Online learning would be a larger part of students' day under a proposed Idaho schools overhaul.

Thrusting his state into the center of the national debate over education reform, Idaho public schools chief Tom Luna outlined an aggressive overhaul of the state’s education system on Jan. 12 as he called for more educational technology in the classroom and a pay-for-performance plan for educators. He also infuriated the Idaho teachers union by proposing increased class sizes to help pay for the plan.

Luna detailed his proposal for state lawmakers on the House and Senate education committees. The plan, which would eliminate tenure for new teachers and limit contracts to two years, might be difficult for “the adults” in public education to digest, but the reforms are designed to benefit students, Luna said.

The state’s current system, which has lost roughly $200 million in funding during the past two years amid the economic downturn, is no longer sustainable, Luna said.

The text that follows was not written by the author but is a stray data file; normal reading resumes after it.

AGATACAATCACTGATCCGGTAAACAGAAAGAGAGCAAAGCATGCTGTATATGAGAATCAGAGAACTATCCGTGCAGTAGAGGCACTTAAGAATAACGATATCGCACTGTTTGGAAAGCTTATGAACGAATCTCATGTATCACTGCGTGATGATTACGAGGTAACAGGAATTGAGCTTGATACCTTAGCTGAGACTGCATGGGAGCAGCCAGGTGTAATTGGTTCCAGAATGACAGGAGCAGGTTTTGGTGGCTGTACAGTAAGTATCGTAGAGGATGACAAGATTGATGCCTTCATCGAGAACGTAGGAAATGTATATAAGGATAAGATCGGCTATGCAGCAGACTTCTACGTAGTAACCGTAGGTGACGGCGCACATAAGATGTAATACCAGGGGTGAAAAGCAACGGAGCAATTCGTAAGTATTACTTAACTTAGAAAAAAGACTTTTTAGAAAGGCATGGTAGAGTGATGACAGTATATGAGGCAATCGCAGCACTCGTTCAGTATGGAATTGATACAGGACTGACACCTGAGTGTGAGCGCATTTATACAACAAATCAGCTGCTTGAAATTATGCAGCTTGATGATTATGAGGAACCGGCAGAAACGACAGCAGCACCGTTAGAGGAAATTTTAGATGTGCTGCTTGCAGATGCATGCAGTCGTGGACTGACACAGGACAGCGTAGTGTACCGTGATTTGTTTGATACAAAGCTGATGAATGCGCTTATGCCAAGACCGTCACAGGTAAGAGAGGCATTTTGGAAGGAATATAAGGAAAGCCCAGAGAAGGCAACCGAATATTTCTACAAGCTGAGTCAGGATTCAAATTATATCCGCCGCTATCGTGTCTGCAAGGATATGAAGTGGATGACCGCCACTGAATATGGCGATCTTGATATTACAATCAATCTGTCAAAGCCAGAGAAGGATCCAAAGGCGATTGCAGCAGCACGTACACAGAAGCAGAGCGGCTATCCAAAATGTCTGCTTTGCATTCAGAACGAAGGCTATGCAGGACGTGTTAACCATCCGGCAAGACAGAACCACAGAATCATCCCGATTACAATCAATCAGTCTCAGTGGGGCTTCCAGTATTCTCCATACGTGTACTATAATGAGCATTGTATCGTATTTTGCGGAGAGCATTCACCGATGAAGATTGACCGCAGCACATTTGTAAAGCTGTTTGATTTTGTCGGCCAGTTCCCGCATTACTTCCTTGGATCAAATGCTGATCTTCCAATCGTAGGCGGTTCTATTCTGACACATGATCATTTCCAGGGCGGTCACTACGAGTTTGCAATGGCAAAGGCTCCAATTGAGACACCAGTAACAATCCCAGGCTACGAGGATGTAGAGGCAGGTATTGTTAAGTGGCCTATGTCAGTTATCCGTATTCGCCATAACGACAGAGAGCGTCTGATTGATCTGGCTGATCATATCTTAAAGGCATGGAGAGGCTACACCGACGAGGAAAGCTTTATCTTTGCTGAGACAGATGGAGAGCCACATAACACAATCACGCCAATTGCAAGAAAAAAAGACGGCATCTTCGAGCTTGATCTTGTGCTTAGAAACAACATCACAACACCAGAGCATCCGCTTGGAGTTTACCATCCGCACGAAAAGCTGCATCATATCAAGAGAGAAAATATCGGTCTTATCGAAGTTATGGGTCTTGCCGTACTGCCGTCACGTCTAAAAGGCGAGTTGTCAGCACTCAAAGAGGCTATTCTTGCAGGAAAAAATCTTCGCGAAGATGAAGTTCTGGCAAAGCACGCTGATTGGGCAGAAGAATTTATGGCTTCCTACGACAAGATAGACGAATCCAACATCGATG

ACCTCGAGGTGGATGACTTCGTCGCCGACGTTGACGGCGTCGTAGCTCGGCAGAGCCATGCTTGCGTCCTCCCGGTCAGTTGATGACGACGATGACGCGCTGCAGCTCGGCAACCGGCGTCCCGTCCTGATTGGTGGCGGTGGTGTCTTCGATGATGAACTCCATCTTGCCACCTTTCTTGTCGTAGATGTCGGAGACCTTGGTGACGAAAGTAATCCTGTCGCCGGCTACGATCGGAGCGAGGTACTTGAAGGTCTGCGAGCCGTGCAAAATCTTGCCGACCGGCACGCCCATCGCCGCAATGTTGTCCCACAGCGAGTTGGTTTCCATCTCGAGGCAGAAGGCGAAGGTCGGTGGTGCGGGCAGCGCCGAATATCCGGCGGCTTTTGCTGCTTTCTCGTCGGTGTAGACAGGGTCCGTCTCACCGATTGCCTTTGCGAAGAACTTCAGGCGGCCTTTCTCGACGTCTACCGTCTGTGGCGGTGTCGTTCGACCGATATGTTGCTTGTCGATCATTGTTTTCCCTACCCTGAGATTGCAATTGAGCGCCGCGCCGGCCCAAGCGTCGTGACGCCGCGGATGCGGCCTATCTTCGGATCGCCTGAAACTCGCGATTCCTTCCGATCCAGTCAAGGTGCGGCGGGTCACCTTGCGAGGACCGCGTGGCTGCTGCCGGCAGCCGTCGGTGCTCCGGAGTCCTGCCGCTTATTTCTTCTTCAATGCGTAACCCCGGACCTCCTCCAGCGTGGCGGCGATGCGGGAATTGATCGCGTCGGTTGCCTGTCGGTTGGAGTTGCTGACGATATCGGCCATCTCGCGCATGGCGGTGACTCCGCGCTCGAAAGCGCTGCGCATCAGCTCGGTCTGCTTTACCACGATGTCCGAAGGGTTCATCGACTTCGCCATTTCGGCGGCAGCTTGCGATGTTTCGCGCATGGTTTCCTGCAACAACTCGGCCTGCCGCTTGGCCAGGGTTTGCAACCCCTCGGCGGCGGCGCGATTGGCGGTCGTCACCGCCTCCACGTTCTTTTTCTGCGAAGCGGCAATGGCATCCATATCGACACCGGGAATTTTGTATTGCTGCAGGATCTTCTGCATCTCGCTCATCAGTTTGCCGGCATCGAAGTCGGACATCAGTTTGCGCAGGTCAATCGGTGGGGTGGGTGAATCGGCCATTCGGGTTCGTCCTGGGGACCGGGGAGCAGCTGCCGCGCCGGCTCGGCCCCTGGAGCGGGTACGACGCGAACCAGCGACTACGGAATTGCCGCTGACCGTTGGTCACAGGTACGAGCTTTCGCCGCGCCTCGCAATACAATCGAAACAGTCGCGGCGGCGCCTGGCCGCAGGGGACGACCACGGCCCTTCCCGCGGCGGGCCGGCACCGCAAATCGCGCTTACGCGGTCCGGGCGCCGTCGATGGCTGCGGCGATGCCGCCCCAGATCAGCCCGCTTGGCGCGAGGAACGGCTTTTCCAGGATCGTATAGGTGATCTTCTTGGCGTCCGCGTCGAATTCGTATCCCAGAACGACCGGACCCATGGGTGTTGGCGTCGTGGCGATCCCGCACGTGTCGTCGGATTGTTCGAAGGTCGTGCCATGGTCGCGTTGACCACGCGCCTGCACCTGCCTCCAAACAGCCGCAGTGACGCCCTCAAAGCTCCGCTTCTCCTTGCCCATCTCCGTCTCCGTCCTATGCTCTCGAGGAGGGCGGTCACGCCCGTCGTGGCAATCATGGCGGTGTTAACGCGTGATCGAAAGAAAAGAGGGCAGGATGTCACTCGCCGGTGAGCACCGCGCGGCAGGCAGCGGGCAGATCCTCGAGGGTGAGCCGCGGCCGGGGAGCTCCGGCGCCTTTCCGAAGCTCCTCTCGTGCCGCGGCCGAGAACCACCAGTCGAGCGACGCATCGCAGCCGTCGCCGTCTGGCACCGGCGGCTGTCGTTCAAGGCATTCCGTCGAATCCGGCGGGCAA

“Do we continue to cannibalize the system we currently have, or do we change the system?” he said.

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Under his multiyear strategy, which has backing from Gov. C.L. “Butch” Otter, educational technology would receive a boost, and all ninth-grade students would be given laptops they can keep throughout high school. Starting with the 2012-13 school year, high school students in Idaho would be required to take two online courses a year.

Luna also proposes that Idaho implement a pay-for-performance plan for teachers that bases salary on their performance in the classroom, not on their education or seniority.